Bio-based EPDM elastomer targets fluid applications

Responding to increasingly stringent emissions standards and the push for sustainability solutions, Freudenberg-NOK Sealing Technologies has developed an ethylene propylene diene monomer (EPDM) elastomer compound based on sugarcane feedstock.

Bio-based EPDM employs sugarcane as a raw material.

The bio-renewable thermoset elastomer, for which development began in 2012, is made from a polymer produced via a process that begins with sugarcane. A sugarcane-derived ethanol raw material is converted into ethylene which forms a substantial portion of the base polymer. The sugarcane base allows the material to be 45 percent bio-renewable.

"We had been working with polymer suppliers for ways to reduce our carbon footprint but the polymer offerings lacked the specific characteristics we needed for our advanced manufacturing processes," said Joe Walker, global director, Advanced Materials Development. "So we initiated a project to research the area, and we were able to develop a material that can be used in our next generation injection molding process."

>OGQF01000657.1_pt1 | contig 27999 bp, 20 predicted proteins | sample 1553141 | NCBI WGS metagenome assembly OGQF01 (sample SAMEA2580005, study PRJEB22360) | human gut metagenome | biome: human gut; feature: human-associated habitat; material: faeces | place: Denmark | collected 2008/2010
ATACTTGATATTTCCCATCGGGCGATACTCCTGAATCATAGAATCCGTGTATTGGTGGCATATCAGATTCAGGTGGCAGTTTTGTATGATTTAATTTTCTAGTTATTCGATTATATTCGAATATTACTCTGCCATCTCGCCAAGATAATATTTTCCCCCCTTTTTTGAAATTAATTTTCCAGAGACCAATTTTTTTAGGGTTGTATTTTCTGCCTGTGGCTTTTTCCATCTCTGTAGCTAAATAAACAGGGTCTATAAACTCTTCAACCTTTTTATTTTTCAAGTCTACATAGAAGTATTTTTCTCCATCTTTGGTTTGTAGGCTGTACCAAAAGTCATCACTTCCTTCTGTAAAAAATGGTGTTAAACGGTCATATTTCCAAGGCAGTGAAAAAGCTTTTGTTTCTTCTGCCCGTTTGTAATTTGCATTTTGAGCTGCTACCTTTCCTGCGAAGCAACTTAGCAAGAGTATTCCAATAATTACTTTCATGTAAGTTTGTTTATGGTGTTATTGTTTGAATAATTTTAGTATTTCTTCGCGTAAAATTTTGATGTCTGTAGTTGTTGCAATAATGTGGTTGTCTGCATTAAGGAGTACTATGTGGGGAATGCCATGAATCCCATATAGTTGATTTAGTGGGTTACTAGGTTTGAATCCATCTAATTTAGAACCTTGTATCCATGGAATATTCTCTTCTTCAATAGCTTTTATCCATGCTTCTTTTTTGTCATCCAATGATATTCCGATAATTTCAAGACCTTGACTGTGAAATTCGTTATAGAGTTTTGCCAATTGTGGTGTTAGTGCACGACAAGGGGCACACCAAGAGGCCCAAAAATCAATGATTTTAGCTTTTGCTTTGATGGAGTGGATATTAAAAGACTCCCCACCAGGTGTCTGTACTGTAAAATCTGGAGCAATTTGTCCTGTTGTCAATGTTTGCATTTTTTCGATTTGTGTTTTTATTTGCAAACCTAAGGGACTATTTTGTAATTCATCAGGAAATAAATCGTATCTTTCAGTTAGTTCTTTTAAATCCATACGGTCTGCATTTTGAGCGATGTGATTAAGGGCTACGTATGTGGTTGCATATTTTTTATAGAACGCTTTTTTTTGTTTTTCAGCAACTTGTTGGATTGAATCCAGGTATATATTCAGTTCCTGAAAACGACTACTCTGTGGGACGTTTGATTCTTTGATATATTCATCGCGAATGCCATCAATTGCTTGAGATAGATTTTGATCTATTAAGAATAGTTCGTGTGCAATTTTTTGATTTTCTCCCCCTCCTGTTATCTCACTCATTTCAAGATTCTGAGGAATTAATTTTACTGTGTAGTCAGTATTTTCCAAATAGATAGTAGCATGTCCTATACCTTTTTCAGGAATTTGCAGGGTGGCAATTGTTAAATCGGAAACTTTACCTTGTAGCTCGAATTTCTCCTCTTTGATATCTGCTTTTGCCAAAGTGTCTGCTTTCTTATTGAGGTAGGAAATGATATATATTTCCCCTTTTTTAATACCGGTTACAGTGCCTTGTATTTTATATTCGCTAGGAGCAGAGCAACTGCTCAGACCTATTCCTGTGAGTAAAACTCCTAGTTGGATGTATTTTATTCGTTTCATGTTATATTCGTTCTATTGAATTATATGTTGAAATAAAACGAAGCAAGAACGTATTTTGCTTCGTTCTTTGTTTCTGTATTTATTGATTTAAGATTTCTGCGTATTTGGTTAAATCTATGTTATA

Freudenberg-NOK has focused much of their next generation manufacturing technology on a single cavity, net shape injection molding process which has resulted in reduced waste and energy demand and overall improved manufacturing control, yielding improved quality. This new concept is becoming a staple at Freudenberg-NOK. The advent of the new, more eco-friendly EPDM rubber is a natural fit for the machines.

Applications for the elastomer include seals for coolants, steam, synthetic hydraulic fluids, brake fluids and aerospace hydraulic fluids (phosphate esters). The newly developed material is capable of withstanding temperatures up to 150°C, and the material reportedly has outstanding compressive stress force retention.

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